PS. Your Favorite Operating System Sucks
August 13, 2006 7:01 PM   Subscribe

The Evolution of the Desktop 1984-2007
My oh my, how far we've come.
posted by fenriq (60 comments total) 2 users marked this as a favorite
Nice, thanks. Those old Mac desktop screenshots bring back memories of middle school - using Classics (we had two Mac SEs.. ooooohhhhh).

My OS does indeed suck (Win2k Laptop). Too bad it is taking Apple 3+ weeks now to fix my MacBook.
posted by SirOmega at 7:09 PM on August 13, 2006

Needs more Acorn, Amiga etc
posted by riotgrrl69 at 7:13 PM on August 13, 2006

No frickin' OS/2? SHAME!
posted by fet at 7:19 PM on August 13, 2006

So all that's changed has been graphics quality, but the strategies for window management seem to be the big change. As for desktops, there's still involve icon clutter.
posted by taursir at 7:23 PM on August 13, 2006

Besides being woefully incomplete, its got a hugeass error. That is not MacOS System 5. Thats GS/OS for the appleIIgs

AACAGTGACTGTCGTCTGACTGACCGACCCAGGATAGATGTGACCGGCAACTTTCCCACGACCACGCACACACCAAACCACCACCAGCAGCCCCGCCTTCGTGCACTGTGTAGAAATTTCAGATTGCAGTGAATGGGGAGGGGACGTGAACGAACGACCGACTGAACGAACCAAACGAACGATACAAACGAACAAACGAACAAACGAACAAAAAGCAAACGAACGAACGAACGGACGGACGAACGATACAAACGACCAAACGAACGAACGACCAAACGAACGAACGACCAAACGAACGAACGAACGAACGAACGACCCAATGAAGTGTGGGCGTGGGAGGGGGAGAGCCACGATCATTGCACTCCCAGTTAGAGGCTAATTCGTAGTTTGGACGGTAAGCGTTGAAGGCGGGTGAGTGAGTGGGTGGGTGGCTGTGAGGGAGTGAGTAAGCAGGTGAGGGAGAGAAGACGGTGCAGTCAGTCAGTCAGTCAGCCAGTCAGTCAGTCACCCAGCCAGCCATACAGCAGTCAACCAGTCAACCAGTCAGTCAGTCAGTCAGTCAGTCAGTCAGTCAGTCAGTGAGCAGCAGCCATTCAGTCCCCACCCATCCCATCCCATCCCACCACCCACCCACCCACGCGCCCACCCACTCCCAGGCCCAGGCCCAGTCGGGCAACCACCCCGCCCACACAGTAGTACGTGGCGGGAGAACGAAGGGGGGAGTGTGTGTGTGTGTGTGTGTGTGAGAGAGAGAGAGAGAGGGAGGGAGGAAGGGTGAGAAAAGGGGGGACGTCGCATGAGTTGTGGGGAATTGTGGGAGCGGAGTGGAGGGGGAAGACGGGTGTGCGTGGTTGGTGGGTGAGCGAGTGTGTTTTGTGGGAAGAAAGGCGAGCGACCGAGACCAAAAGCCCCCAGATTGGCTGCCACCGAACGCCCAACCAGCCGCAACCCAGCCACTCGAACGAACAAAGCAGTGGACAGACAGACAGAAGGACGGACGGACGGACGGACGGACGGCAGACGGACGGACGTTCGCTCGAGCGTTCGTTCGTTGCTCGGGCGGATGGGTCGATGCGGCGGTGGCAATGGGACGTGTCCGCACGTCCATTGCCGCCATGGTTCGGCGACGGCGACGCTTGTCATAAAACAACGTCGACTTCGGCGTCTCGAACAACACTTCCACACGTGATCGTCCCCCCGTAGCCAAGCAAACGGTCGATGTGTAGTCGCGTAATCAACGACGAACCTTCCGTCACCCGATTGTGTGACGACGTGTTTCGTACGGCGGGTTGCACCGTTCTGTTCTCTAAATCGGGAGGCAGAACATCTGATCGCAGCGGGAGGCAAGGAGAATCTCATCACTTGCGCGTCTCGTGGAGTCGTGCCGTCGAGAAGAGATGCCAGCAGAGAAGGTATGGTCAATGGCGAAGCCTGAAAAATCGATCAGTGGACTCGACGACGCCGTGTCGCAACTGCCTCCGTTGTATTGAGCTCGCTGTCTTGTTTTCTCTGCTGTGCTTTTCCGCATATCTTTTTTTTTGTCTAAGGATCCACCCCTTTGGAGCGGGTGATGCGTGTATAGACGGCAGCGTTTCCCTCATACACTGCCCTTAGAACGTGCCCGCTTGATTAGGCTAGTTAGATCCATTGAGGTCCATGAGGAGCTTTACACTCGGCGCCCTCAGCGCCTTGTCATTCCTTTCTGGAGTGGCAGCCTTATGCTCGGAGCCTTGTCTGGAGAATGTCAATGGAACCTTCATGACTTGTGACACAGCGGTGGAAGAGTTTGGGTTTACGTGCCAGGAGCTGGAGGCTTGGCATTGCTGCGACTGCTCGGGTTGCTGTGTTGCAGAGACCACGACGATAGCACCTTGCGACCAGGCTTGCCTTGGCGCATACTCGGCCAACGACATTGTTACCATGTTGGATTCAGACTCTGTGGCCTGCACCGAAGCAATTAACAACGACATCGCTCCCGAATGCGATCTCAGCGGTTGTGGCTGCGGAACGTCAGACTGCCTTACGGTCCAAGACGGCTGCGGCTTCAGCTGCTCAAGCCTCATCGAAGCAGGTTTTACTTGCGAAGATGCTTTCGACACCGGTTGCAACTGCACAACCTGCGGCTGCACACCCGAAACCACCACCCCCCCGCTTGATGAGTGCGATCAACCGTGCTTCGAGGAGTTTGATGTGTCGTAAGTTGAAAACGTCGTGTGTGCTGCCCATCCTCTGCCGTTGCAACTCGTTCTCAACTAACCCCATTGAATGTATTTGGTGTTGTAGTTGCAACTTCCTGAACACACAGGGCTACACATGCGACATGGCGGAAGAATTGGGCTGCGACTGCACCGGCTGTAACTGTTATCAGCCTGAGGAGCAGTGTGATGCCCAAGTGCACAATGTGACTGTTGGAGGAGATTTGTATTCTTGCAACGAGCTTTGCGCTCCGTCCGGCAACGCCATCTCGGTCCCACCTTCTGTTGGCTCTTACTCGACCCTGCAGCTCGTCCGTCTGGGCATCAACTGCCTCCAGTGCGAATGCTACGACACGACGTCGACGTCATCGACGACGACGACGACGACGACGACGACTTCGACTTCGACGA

posted by MrLint at 7:24 PM on August 13, 2006

Wow ... it's always shocking how little innovation there's been since the Xerox PARC days. The color depth gets better, you get fancy crap like "3D" interface elements and transparent windows, but it's the same tired pig, more lipstick. (Or, more accurately, how little innovation has made it into the mainstream — Bell Labs' Plan 9, Ion, wmii, Jef Raskin's Archy, and others have pushed the boundaries a little bit, but there's no one today in a position to take a chance with a new interface on a commercial platform as Apple did in 1984 with ideas from the Xerox Star.)
posted by IshmaelGraves at 7:24 PM on August 13, 2006

I look on it as more of a personal tour than a comprehensive overview. Otherwise, it could include Geos and GEM (on DOS, CPM/86 and Atari TOS!) and Amiga and various *nix window managers, in addition to your Acorn. (And don't forget Oberon!)

The customization on that KDE 1.0 screenshot is unfortunate. Makes it look a bit trampy.

Oh, and: MacOS 5? Was that ever really real? I kid -- but: I worked in a university computer lab in the early 90s, and MacOS 5 was an "un-system" to us. The Mac consultants at the computing center would visibly shudder when it was mentioned. We only dealt with 4, 6 and 7.
posted by lodurr at 7:27 PM on August 13, 2006

What, no Workbench?
posted by Dr-Baa at 7:29 PM on August 13, 2006